2. Endearing Speech: In addition to the words we use, the tone we use when speaking them will also have an impact.  We’ve all experienced the sense of uplift that can come from a compliment. When speaking to a sangha member, it’s important to focus on their positive attributes and point them out graciously. Letting others know we value them can help them sustain a healthy sense of self. However, we should be sure not to engage in idiot compassion and enable others to make decisions that harm themselves or others.

3. Beneficent Conduct: This one’s easy: follow the precepts. Don’t hurt anyone, steal, spread false or unkind rumors, or sexually misbehave. On the flip side, one could invite someone to coffee after a dharma talk, make plans to see a movie together, or just exchange emails to say hi once in awhile.

4. Impartiality: This refers to, specifically, impartiality in terms of one’s circumstances in relation to the eight worldly winds: pleasure/pain, gain/loss, praise/blame, fame/ill-repute. Are we partial to those sangha members who are of high-status? Do we seek out those with wealth and influence, and avoid those with more modest circumstances? To create and maintain a strong sangha, we should practice reaching out to and embracing all within it.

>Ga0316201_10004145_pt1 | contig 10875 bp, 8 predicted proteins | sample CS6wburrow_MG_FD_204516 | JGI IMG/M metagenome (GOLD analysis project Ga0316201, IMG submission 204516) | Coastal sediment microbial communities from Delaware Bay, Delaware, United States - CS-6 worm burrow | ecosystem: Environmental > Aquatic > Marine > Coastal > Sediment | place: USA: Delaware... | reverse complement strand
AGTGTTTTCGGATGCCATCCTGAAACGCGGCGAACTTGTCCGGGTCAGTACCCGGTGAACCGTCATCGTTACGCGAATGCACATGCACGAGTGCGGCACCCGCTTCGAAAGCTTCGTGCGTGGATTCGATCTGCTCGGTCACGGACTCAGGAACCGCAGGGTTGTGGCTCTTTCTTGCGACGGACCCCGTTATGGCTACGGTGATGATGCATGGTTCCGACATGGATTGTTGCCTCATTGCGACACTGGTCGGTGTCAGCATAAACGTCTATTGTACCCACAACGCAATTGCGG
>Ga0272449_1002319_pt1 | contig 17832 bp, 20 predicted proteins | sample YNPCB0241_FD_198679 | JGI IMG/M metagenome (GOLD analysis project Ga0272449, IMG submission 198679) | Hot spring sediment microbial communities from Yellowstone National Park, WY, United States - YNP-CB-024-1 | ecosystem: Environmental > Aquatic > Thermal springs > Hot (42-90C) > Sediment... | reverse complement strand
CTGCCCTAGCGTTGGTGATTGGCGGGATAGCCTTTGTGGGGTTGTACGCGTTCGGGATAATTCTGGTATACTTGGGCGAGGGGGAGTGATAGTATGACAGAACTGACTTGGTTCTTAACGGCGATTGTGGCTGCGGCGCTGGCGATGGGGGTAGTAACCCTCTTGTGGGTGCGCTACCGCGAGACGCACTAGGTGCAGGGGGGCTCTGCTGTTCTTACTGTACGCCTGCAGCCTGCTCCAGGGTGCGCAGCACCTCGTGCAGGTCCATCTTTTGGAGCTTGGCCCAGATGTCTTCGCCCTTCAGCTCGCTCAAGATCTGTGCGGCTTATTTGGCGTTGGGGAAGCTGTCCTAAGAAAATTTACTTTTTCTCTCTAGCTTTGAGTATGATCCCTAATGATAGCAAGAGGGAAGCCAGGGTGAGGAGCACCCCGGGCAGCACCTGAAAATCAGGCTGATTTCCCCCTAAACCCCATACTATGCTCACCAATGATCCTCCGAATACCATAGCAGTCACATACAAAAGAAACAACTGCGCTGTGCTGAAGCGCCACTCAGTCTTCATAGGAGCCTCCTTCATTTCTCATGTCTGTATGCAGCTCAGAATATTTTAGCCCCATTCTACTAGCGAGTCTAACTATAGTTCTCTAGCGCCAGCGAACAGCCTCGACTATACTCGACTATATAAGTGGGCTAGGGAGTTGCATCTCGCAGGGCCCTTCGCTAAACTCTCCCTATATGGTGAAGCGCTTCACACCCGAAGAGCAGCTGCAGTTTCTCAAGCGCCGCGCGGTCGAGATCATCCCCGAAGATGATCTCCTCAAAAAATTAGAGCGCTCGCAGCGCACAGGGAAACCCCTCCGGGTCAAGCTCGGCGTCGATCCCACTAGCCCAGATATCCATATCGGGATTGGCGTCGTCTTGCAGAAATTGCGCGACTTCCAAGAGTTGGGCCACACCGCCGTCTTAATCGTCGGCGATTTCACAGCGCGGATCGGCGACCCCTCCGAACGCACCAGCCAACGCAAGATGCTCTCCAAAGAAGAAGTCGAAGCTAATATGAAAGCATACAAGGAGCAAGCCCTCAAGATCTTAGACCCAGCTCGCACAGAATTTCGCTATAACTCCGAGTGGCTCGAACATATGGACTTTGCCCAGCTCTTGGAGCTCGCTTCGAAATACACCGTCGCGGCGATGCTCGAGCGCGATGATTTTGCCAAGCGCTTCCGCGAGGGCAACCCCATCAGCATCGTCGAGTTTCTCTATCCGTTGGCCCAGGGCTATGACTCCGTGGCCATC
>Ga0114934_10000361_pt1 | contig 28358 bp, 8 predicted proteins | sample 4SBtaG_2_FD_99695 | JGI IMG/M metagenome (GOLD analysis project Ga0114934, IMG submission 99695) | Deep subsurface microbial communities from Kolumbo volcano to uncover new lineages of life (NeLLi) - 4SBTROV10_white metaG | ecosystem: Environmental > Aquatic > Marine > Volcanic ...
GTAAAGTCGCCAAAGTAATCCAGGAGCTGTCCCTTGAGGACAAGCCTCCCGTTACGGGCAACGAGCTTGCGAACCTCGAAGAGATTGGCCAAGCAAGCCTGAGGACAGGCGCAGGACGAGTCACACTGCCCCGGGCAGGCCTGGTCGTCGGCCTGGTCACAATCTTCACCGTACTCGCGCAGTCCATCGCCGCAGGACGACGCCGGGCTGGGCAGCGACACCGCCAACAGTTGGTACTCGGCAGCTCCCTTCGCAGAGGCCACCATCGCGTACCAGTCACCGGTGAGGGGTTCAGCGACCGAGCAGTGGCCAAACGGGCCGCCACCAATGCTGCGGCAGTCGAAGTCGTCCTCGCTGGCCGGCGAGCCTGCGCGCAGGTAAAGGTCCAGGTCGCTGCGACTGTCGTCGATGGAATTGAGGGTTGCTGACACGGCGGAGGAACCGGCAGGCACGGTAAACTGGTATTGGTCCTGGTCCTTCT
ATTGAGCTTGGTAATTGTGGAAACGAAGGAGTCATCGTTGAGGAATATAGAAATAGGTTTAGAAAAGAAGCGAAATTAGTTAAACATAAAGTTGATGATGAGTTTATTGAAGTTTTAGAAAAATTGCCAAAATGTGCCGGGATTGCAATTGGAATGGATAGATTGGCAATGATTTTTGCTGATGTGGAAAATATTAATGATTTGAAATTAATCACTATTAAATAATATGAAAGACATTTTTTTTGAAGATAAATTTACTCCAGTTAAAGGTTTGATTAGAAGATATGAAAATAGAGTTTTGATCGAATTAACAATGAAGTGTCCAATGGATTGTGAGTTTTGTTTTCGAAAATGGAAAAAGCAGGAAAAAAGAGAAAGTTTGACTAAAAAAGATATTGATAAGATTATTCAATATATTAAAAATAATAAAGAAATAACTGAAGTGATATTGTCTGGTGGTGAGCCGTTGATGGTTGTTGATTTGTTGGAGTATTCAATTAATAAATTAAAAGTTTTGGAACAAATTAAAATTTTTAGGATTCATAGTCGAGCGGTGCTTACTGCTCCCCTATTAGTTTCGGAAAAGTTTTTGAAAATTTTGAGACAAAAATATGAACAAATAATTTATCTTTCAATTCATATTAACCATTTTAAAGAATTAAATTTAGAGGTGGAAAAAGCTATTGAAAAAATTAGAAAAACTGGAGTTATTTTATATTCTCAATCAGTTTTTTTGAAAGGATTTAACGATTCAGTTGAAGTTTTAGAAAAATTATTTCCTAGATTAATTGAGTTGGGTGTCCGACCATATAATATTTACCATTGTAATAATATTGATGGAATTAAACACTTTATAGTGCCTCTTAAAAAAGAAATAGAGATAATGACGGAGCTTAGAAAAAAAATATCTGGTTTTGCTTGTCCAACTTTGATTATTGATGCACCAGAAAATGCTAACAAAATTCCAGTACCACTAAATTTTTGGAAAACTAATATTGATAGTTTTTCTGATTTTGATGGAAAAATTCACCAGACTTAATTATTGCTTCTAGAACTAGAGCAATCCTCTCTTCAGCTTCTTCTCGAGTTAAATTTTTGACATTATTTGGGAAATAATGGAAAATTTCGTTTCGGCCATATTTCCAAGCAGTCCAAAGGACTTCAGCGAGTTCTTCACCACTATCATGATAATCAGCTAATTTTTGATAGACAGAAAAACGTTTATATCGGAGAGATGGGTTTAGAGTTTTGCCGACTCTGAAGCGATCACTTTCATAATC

Psychologist C. Nathan DeWall says, “Humans have a fundamental need to belong,” and that just as we need food and water, we also need positive and lasting relationships. For many, these relationships are found in the family unit. Others, however, do not have the comfort of family. For them, a center of spiritual growth that offers companionship and positive regard can serve as a lifeline. It is up to each individual sangha member to foster a sense of warmth and community by being kind, impartial and giving.

This year, when we are all counting our blessings for what we have, maybe we can also count our blessings for what we’ve been able to give. Whether it’s money, a kind word, perhaps an invitation for Hanukkah, Christmas, or New Year’s Eve, we all have something we can, and should, give. 



Author: Regina Valdez
Image: Matthew Kenwrick/Flickr 
Editor: Callie Rushton
Copy Editor: Yoli Ramazzina
Social Editor: Catherine Monkman

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Regina Valdez